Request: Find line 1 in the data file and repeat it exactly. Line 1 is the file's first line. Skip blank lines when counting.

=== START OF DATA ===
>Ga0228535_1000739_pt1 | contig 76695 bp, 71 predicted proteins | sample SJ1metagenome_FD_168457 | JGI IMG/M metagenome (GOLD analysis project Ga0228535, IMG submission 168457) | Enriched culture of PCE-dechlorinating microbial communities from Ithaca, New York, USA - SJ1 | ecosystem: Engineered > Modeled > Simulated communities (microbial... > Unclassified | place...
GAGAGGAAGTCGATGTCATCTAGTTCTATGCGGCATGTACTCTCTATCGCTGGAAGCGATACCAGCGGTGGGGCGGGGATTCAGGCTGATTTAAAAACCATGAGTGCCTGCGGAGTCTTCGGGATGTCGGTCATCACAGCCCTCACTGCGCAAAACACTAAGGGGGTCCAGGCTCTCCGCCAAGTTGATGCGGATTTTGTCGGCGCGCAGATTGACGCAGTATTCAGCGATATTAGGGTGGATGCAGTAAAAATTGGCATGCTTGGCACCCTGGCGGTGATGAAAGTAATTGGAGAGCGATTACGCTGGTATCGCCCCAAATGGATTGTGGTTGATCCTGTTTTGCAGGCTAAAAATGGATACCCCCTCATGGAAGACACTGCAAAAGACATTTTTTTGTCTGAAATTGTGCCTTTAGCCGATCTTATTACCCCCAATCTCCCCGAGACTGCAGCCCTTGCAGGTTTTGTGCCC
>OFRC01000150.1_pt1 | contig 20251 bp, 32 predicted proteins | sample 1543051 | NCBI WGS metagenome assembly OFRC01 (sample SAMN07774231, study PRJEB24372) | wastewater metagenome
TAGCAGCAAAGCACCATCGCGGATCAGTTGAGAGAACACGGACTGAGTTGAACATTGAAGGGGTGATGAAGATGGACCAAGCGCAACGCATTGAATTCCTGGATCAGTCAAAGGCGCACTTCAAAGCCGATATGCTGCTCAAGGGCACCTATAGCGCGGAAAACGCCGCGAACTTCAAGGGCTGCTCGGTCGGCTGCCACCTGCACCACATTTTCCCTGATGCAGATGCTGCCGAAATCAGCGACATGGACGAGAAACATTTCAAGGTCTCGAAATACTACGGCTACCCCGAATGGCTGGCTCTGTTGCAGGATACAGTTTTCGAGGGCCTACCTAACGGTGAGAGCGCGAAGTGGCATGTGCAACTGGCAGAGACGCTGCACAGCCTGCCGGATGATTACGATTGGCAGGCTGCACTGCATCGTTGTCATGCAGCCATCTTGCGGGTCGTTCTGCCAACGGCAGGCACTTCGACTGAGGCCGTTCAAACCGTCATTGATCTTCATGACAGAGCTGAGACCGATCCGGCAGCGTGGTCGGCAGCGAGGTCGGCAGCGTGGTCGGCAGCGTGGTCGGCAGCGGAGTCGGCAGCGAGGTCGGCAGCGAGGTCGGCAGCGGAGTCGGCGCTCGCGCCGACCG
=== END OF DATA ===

>Ga0228535_1000739_pt1 | contig 76695 bp, 71 predicted proteins | sample SJ1metagenome_FD_168457 | JGI IMG/M metagenome (GOLD analysis project Ga0228535, IMG submission 168457) | Enriched culture of PCE-dechlorinating microbial communities from Ithaca, New York, USA - SJ1 | ecosystem: Engineered > Modeled > Simulated communities (microbial... > Unclassified | place...